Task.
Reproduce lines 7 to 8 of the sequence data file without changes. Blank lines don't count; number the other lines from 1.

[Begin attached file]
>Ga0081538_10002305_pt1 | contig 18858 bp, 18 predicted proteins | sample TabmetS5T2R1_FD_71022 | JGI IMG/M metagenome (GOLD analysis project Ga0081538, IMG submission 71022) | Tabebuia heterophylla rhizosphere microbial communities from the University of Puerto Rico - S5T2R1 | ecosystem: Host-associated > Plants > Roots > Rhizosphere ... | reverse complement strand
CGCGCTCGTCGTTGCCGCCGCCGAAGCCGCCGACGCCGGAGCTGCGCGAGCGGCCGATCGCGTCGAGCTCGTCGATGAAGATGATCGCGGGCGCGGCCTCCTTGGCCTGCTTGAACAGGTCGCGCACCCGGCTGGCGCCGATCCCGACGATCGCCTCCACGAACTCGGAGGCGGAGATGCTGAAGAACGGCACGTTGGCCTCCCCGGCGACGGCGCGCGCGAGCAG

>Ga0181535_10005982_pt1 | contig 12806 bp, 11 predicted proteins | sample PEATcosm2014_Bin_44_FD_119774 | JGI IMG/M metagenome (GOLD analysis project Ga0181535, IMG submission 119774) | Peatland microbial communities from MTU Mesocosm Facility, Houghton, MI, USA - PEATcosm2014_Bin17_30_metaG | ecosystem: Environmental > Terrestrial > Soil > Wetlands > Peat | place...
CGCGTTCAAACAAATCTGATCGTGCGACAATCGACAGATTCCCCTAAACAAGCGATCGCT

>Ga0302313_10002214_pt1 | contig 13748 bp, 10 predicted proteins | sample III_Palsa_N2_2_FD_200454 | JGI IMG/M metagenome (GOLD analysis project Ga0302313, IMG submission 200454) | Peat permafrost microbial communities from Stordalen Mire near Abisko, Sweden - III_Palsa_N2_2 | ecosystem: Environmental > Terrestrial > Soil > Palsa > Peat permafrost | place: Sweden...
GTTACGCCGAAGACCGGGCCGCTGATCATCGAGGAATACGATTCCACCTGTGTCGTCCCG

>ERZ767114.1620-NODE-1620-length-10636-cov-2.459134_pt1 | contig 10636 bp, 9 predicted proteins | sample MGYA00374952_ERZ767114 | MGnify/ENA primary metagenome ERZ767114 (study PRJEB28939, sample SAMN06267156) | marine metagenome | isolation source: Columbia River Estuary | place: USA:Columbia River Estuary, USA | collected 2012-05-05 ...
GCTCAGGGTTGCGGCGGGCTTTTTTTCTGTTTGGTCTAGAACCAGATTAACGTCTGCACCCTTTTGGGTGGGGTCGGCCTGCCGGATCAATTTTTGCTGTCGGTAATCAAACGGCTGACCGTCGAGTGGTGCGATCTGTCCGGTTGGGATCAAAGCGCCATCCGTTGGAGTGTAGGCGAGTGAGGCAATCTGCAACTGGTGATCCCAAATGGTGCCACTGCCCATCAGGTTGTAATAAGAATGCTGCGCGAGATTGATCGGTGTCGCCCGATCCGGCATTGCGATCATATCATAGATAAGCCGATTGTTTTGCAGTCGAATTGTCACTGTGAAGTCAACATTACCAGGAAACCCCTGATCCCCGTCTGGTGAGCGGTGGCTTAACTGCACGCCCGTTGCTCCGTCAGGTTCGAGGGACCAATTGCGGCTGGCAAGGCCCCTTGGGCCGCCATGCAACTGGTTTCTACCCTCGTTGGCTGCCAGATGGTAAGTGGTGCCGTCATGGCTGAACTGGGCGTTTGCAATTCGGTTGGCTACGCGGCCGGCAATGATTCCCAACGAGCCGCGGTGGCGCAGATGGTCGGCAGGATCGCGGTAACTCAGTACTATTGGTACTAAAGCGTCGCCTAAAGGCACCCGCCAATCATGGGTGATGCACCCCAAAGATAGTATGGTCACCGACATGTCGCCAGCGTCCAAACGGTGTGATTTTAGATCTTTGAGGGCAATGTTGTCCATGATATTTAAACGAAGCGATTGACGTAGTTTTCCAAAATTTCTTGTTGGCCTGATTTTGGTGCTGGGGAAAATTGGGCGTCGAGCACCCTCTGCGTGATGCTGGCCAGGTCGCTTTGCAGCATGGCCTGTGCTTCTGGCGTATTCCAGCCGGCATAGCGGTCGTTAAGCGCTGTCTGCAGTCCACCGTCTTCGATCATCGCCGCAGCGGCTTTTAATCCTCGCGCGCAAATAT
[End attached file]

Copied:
>ERZ767114.1620-NODE-1620-length-10636-cov-2.459134_pt1 | contig 10636 bp, 9 predicted proteins | sample MGYA00374952_ERZ767114 | MGnify/ENA primary metagenome ERZ767114 (study PRJEB28939, sample SAMN06267156) | marine metagenome | isolation source: Columbia River Estuary | place: USA:Columbia River Estuary, USA | collected 2012-05-05 ...
GCTCAGGGTTGCGGCGGGCTTTTTTTCTGTTTGGTCTAGAACCAGATTAACGTCTGCACCCTTTTGGGTGGGGTCGGCCTGCCGGATCAATTTTTGCTGTCGGTAATCAAACGGCTGACCGTCGAGTGGTGCGATCTGTCCGGTTGGGATCAAAGCGCCATCCGTTGGAGTGTAGGCGAGTGAGGCAATCTGCAACTGGTGATCCCAAATGGTGCCACTGCCCATCAGGTTGTAATAAGAATGCTGCGCGAGATTGATCGGTGTCGCCCGATCCGGCATTGCGATCATATCATAGATAAGCCGATTGTTTTGCAGTCGAATTGTCACTGTGAAGTCAACATTACCAGGAAACCCCTGATCCCCGTCTGGTGAGCGGTGGCTTAACTGCACGCCCGTTGCTCCGTCAGGTTCGAGGGACCAATTGCGGCTGGCAAGGCCCCTTGGGCCGCCATGCAACTGGTTTCTACCCTCGTTGGCTGCCAGATGGTAAGTGGTGCCGTCATGGCTGAACTGGGCGTTTGCAATTCGGTTGGCTACGCGGCCGGCAATGATTCCCAACGAGCCGCGGTGGCGCAGATGGTCGGCAGGATCGCGGTAACTCAGTACTATTGGTACTAAAGCGTCGCCTAAAGGCACCCGCCAATCATGGGTGATGCACCCCAAAGATAGTATGGTCACCGACATGTCGCCAGCGTCCAAACGGTGTGATTTTAGATCTTTGAGGGCAATGTTGTCCATGATATTTAAACGAAGCGATTGACGTAGTTTTCCAAAATTTCTTGTTGGCCTGATTTTGGTGCTGGGGAAAATTGGGCGTCGAGCACCCTCTGCGTGATGCTGGCCAGGTCGCTTTGCAGCATGGCCTGTGCTTCTGGCGTATTCCAGCCGGCATAGCGGTCGTTAAGCGCTGTCTGCAGTCCACCGTCTTCGATCATCGCCGCAGCGGCTTTTAATCCTCGCGCGCAAATAT